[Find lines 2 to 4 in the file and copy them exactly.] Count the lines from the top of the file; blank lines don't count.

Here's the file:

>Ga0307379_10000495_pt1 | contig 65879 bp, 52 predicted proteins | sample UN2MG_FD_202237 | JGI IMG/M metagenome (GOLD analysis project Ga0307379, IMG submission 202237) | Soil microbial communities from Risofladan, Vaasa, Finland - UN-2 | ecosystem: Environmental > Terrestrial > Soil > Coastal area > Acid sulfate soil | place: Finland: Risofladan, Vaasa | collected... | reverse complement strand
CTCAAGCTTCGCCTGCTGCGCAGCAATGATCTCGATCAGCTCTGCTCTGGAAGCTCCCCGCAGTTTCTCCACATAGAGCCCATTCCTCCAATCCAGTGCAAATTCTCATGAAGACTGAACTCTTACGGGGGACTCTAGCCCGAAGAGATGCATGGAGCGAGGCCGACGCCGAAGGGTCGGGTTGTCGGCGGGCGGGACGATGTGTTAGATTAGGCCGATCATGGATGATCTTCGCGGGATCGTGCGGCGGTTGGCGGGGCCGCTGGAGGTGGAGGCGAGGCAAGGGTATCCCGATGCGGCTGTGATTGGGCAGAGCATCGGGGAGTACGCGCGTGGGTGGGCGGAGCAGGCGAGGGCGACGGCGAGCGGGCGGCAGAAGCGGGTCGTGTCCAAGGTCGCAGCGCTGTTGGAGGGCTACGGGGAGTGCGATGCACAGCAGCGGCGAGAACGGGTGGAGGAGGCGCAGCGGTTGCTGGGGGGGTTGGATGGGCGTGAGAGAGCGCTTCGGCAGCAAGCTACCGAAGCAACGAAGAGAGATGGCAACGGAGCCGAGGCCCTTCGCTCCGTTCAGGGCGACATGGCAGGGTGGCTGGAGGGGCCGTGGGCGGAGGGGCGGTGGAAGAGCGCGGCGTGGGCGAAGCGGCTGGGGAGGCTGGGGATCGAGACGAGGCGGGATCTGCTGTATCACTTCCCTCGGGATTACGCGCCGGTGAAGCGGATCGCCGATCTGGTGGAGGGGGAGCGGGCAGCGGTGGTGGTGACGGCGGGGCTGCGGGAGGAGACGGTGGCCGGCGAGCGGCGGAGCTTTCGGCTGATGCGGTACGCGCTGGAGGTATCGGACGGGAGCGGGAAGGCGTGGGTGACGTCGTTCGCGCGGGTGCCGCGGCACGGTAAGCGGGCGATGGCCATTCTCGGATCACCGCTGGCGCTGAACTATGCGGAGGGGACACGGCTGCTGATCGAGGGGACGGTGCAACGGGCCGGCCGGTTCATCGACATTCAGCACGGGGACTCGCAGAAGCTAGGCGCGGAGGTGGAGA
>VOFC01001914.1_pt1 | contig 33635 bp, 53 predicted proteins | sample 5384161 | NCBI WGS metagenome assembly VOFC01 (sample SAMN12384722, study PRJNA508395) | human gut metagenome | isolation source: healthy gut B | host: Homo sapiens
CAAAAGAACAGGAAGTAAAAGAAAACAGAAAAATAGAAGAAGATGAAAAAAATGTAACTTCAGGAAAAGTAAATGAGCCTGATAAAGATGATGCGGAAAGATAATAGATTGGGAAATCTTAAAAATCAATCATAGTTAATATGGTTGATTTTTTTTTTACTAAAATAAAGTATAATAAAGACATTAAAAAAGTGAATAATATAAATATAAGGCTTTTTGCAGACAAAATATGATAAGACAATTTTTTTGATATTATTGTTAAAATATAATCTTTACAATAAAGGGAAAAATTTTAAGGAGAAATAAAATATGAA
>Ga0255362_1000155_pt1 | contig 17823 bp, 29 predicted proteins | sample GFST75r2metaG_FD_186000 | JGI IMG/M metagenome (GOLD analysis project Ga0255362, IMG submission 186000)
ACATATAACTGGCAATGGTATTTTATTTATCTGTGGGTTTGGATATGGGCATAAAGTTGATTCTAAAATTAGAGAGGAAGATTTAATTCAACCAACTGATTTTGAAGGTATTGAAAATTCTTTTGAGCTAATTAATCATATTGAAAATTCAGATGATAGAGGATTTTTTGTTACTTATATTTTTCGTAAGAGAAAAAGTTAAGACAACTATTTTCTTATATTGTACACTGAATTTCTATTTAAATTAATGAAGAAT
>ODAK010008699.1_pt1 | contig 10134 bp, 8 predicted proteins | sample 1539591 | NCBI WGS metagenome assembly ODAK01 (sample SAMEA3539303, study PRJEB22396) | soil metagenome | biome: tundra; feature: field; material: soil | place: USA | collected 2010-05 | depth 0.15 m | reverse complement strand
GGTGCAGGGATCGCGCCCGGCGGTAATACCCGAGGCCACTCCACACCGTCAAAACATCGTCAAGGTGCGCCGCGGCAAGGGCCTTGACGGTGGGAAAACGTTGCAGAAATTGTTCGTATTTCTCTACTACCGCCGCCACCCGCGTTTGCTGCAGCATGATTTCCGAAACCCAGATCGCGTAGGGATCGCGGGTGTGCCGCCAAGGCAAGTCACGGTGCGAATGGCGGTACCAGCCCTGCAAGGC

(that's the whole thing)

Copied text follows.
CTCAAGCTTCGCCTGCTGCGCAGCAATGATCTCGATCAGCTCTGCTCTGGAAGCTCCCCGCAGTTTCTCCACATAGAGCCCATTCCTCCAATCCAGTGCAAATTCTCATGAAGACTGAACTCTTACGGGGGACTCTAGCCCGAAGAGATGCATGGAGCGAGGCCGACGCCGAAGGGTCGGGTTGTCGGCGGGCGGGACGATGTGTTAGATTAGGCCGATCATGGATGATCTTCGCGGGATCGTGCGGCGGTTGGCGGGGCCGCTGGAGGTGGAGGCGAGGCAAGGGTATCCCGATGCGGCTGTGATTGGGCAGAGCATCGGGGAGTACGCGCGTGGGTGGGCGGAGCAGGCGAGGGCGACGGCGAGCGGGCGGCAGAAGCGGGTCGTGTCCAAGGTCGCAGCGCTGTTGGAGGGCTACGGGGAGTGCGATGCACAGCAGCGGCGAGAACGGGTGGAGGAGGCGCAGCGGTTGCTGGGGGGGTTGGATGGGCGTGAGAGAGCGCTTCGGCAGCAAGCTACCGAAGCAACGAAGAGAGATGGCAACGGAGCCGAGGCCCTTCGCTCCGTTCAGGGCGACATGGCAGGGTGGCTGGAGGGGCCGTGGGCGGAGGGGCGGTGGAAGAGCGCGGCGTGGGCGAAGCGGCTGGGGAGGCTGGGGATCGAGACGAGGCGGGATCTGCTGTATCACTTCCCTCGGGATTACGCGCCGGTGAAGCGGATCGCCGATCTGGTGGAGGGGGAGCGGGCAGCGGTGGTGGTGACGGCGGGGCTGCGGGAGGAGACGGTGGCCGGCGAGCGGCGGAGCTTTCGGCTGATGCGGTACGCGCTGGAGGTATCGGACGGGAGCGGGAAGGCGTGGGTGACGTCGTTCGCGCGGGTGCCGCGGCACGGTAAGCGGGCGATGGCCATTCTCGGATCACCGCTGGCGCTGAACTATGCGGAGGGGACACGGCTGCTGATCGAGGGGACGGTGCAACGGGCCGGCCGGTTCATCGACATTCAGCACGGGGACTCGCAGAAGCTAGGCGCGGAGGTGGAGA
>VOFC01001914.1_pt1 | contig 33635 bp, 53 predicted proteins | sample 5384161 | NCBI WGS metagenome assembly VOFC01 (sample SAMN12384722, study PRJNA508395) | human gut metagenome | isolation source: healthy gut B | host: Homo sapiens
CAAAAGAACAGGAAGTAAAAGAAAACAGAAAAATAGAAGAAGATGAAAAAAATGTAACTTCAGGAAAAGTAAATGAGCCTGATAAAGATGATGCGGAAAGATAATAGATTGGGAAATCTTAAAAATCAATCATAGTTAATATGGTTGATTTTTTTTTTACTAAAATAAAGTATAATAAAGACATTAAAAAAGTGAATAATATAAATATAAGGCTTTTTGCAGACAAAATATGATAAGACAATTTTTTTGATATTATTGTTAAAATATAATCTTTACAATAAAGGGAAAAATTTTAAGGAGAAATAAAATATGAA